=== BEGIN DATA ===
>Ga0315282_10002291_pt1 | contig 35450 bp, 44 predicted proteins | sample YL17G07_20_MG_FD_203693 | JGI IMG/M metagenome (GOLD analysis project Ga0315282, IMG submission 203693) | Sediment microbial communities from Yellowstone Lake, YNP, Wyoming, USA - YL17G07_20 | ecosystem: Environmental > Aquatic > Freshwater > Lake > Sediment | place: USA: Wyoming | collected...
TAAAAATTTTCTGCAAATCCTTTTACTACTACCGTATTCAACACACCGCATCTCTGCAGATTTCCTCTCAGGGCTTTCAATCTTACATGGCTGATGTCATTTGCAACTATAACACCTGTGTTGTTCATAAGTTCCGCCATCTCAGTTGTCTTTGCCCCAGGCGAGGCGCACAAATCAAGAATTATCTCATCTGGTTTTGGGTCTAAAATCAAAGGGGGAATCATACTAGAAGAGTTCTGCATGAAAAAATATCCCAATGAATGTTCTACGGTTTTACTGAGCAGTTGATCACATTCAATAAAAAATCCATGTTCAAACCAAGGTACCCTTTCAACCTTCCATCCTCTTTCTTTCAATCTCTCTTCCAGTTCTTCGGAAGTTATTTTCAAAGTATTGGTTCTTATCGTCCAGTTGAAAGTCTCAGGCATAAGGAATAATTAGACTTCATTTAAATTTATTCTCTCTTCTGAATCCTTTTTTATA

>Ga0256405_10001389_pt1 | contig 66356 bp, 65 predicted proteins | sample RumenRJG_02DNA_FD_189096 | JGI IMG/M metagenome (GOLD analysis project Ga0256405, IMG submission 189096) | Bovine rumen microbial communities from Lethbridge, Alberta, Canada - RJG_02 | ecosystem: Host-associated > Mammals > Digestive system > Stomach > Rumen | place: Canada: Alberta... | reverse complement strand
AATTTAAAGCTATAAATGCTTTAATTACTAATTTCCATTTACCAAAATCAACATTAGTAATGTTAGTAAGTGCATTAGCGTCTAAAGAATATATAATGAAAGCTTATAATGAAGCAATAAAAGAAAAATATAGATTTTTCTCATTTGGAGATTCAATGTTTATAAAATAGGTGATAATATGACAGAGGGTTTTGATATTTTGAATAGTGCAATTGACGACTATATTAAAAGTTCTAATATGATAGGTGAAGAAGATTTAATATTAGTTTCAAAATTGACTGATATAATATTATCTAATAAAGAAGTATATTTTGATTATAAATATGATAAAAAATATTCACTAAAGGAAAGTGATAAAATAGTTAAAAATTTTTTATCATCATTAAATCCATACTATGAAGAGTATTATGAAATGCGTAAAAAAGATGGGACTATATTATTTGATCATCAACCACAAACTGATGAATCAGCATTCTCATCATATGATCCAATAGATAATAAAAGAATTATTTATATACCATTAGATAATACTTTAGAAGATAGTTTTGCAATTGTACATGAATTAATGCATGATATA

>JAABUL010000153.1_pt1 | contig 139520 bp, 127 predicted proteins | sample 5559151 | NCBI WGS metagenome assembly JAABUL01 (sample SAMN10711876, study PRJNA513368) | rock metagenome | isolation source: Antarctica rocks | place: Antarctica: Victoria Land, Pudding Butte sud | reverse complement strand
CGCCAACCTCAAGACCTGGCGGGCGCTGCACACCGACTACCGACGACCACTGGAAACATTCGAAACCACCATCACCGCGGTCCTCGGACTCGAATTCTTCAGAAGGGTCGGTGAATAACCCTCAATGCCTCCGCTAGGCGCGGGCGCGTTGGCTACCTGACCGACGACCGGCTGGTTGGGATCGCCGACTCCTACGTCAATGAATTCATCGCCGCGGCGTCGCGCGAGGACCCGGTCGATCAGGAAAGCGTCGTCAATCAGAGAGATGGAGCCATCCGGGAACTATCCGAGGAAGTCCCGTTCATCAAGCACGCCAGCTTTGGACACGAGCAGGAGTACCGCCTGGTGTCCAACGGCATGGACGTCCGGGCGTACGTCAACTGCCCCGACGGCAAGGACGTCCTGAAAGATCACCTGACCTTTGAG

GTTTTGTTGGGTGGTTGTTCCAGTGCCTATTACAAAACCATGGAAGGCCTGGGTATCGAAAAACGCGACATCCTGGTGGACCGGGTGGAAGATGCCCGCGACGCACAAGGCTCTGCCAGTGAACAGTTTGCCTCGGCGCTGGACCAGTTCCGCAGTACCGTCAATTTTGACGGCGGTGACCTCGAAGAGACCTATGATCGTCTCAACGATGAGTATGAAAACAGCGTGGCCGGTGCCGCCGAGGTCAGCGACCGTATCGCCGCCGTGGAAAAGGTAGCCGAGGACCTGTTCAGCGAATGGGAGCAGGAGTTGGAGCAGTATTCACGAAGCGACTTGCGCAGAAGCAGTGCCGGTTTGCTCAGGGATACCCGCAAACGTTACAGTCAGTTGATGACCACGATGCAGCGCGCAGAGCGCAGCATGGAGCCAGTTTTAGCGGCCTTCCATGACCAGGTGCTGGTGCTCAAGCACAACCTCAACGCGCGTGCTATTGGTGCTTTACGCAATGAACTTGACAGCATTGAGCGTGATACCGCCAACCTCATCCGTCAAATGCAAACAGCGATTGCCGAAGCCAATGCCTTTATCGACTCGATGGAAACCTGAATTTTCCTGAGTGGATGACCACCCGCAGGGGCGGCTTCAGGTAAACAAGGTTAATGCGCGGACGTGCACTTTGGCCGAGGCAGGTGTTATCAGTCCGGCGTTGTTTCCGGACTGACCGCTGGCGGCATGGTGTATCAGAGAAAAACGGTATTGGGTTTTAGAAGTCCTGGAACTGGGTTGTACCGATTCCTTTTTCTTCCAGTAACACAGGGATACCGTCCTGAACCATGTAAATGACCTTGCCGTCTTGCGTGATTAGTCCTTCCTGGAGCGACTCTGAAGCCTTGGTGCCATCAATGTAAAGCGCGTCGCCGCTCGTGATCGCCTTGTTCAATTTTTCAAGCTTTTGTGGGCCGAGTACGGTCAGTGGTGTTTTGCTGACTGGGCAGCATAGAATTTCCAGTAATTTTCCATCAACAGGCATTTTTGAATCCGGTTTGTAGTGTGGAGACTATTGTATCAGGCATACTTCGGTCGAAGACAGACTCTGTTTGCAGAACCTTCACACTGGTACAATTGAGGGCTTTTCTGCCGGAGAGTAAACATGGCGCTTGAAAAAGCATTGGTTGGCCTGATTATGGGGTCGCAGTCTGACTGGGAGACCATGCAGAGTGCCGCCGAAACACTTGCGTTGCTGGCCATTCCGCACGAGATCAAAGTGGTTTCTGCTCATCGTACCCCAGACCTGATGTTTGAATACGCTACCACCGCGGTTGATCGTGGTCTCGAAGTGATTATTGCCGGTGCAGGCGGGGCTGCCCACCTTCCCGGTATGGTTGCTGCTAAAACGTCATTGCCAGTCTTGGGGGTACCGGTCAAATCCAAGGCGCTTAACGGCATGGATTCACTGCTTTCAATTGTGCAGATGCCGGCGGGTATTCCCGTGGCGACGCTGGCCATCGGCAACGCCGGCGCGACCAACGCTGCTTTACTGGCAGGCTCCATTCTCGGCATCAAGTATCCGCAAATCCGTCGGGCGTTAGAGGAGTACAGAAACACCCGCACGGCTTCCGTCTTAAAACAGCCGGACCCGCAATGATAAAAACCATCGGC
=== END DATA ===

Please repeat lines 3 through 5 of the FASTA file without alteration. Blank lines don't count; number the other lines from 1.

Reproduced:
>Ga0256405_10001389_pt1 | contig 66356 bp, 65 predicted proteins | sample RumenRJG_02DNA_FD_189096 | JGI IMG/M metagenome (GOLD analysis project Ga0256405, IMG submission 189096) | Bovine rumen microbial communities from Lethbridge, Alberta, Canada - RJG_02 | ecosystem: Host-associated > Mammals > Digestive system > Stomach > Rumen | place: Canada: Alberta... | reverse complement strand
AATTTAAAGCTATAAATGCTTTAATTACTAATTTCCATTTACCAAAATCAACATTAGTAATGTTAGTAAGTGCATTAGCGTCTAAAGAATATATAATGAAAGCTTATAATGAAGCAATAAAAGAAAAATATAGATTTTTCTCATTTGGAGATTCAATGTTTATAAAATAGGTGATAATATGACAGAGGGTTTTGATATTTTGAATAGTGCAATTGACGACTATATTAAAAGTTCTAATATGATAGGTGAAGAAGATTTAATATTAGTTTCAAAATTGACTGATATAATATTATCTAATAAAGAAGTATATTTTGATTATAAATATGATAAAAAATATTCACTAAAGGAAAGTGATAAAATAGTTAAAAATTTTTTATCATCATTAAATCCATACTATGAAGAGTATTATGAAATGCGTAAAAAAGATGGGACTATATTATTTGATCATCAACCACAAACTGATGAATCAGCATTCTCATCATATGATCCAATAGATAATAAAAGAATTATTTATATACCATTAGATAATACTTTAGAAGATAGTTTTGCAATTGTACATGAATTAATGCATGATATA

>JAABUL010000153.1_pt1 | contig 139520 bp, 127 predicted proteins | sample 5559151 | NCBI WGS metagenome assembly JAABUL01 (sample SAMN10711876, study PRJNA513368) | rock metagenome | isolation source: Antarctica rocks | place: Antarctica: Victoria Land, Pudding Butte sud | reverse complement strand